To examine all of the elements in the toolbarData object (as well as all other objects of the interactiveGrid widget) use this command in the Console:

apex.region("emp_igrid").widget().interactiveGrid("option","config")

using the static id of your interactive Grid for “emp_igrid”. This command says, Show me the config options for the emp_igrid Interactive Grid region.

Examine the returned contents by clicking through all the objects.  Look at the toolbarData object, expanding the elements beneath it.  After a few clicks you will no doubt recognize menu and button elements of the interactive grid Actions menu and other toolbar features.

The default toolbarData array has 7 elements, for 7 control groups, shown below:

toolbarDataArray

If we look at just “actions1” object, you will see that it is a menu containing  the familiar elements of the Actions menu. This image shows the download dialog menu element expanded.

actions1Download

Let’s say our users do not like doing two clicks (Actions –> Download) to get to Download – they want a Download button on their toolbar.  In fact, they want it all the way over to the right.

To do this, we need to construct a JavaScript function to adjust the toolbarData to add a Download button in the actions4 (the rightmost) control group.

This function does the trick:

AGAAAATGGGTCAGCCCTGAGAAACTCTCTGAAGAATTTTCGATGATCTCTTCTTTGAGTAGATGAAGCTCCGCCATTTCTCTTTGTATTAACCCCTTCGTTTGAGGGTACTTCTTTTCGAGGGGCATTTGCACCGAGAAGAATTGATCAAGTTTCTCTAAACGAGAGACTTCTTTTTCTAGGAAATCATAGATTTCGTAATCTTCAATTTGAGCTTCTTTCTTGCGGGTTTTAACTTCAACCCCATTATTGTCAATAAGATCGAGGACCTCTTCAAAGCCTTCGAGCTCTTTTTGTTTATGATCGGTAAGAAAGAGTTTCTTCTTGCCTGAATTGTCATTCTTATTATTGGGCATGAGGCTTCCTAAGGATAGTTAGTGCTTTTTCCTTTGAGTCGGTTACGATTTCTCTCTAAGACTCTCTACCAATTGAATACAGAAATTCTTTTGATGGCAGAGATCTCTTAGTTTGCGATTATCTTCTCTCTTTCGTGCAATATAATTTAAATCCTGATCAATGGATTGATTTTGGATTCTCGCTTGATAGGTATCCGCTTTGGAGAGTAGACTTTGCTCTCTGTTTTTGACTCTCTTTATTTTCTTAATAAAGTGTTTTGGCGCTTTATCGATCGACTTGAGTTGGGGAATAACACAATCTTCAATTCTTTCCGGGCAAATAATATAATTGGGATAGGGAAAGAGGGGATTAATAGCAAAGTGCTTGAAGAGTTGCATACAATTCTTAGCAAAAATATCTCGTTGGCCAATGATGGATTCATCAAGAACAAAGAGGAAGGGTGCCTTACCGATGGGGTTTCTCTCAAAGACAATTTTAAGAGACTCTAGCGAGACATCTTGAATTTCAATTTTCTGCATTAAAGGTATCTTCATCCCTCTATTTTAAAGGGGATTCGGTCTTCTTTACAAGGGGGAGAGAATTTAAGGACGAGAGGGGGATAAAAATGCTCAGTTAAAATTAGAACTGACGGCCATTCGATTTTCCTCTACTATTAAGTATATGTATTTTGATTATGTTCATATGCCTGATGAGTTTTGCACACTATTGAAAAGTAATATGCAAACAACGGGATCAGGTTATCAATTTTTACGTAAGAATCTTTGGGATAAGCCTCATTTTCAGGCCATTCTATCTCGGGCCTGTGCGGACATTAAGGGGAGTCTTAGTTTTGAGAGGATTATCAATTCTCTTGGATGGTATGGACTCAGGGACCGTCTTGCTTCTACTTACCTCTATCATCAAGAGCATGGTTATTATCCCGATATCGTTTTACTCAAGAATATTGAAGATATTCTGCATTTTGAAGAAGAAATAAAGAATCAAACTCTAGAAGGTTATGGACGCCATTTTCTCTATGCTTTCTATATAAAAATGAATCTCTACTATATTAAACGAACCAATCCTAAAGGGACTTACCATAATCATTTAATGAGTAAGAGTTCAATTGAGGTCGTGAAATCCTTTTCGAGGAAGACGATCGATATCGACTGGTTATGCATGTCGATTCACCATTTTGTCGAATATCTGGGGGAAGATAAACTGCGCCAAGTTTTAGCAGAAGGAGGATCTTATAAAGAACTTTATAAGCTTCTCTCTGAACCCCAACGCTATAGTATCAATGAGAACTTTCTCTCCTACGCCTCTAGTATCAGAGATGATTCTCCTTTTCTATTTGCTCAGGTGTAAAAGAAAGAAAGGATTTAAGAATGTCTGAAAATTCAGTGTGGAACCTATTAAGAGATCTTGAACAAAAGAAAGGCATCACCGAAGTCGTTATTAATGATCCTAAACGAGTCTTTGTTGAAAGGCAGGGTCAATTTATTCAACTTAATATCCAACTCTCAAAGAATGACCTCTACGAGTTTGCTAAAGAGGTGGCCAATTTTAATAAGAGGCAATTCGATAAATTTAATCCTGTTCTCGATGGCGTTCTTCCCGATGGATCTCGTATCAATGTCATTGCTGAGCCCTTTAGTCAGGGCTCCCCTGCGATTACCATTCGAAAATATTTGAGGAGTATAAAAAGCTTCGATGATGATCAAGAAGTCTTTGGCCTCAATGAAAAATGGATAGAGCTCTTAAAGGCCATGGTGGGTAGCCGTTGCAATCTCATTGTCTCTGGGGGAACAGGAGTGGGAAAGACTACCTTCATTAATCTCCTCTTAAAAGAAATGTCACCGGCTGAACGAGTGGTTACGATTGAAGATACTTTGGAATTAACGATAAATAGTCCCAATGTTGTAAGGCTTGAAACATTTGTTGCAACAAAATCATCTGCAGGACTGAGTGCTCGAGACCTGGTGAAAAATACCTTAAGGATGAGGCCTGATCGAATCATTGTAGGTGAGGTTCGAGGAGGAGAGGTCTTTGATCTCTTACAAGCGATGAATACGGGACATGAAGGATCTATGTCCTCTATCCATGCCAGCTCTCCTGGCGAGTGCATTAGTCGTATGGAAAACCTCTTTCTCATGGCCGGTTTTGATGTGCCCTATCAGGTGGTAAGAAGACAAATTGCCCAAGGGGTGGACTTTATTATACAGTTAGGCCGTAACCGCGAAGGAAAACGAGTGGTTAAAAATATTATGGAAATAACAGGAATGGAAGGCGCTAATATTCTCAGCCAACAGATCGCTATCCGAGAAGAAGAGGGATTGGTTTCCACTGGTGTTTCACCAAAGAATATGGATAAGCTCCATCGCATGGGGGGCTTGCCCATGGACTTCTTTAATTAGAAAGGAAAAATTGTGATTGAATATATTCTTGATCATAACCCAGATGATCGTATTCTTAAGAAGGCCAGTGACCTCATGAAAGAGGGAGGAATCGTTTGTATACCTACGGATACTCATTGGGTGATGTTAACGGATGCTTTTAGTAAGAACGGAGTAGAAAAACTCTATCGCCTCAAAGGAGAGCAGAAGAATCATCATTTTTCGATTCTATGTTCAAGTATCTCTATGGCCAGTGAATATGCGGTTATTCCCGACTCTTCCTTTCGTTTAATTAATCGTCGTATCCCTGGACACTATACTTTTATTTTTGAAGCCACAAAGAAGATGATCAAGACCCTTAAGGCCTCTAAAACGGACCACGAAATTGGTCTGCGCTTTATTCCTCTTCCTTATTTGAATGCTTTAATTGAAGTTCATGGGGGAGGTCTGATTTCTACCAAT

function(config) {
 var $ = apex.jQuery,
 toolbarData = $.apex.interactiveGrid.copyDefaultToolbar(),
 toolbarGroup = toolbarData.toolbarFind("actions4"); // this IS the rightmost GROUP WITH the RESET button

// add a Download button next to the Reset button
 toolbarGroup.controls.push( {
 type: "BUTTON",
 action: "show-download-dialog",
 iconBeforeLabel: true,
 hide: false,
 disabled: false
 });
 
 config.toolbarData = toolbarData;
 return config;
}

The toolbar stuff adds the button, with the action show-download-dialog.  The show-download-dialog action is the same definition found while examining the actions menu.

If you are a PL/SQL developer, and relatively new to JavaScript, the above JavaScript is very readable:

  • Copy the default toolbarData – we will make changes to a copy
  • Get the actions4 toolbar group
  • Add (Push) the download dialog to the actions4 toolbar group
  • Copy the modified toolbar to the return config

Very easy to follow.  But this is a very basic example.  If you will be doing a lot of such customization, pursue additional JavaScript training.  Hint: Remember that JavaScript is case sensitive, where PL./SQL is not.  That alone will save some grief.

Note that Download is a declarative option –

DeclarativeDownload

So, if/when a (the next?) developer sets Download Off … your newly-placed Download button disappears.  The declarative nature of the show-download-dialog action is contained within the action – our moving the button around does not overwrite that declarative toggle.

One can also turn off Download (and other features) programmatically. To do so, we use this command:

config.features.download = false;

as part of you Advanced –> JavaScript Code function, or in a dynamic action.  This command will also turn off your newly-placed Download button.

This simple example show how to add one button – you can of course add more, or redefine the entire toolbarData area.  For additional, more complex toolbar customization examples, see the examples in the Sample Interactive Grid packaged application.  And read the Interactive Grid posts in the HardLikeSoftware blog by John Snyders of the Oracle APEX team.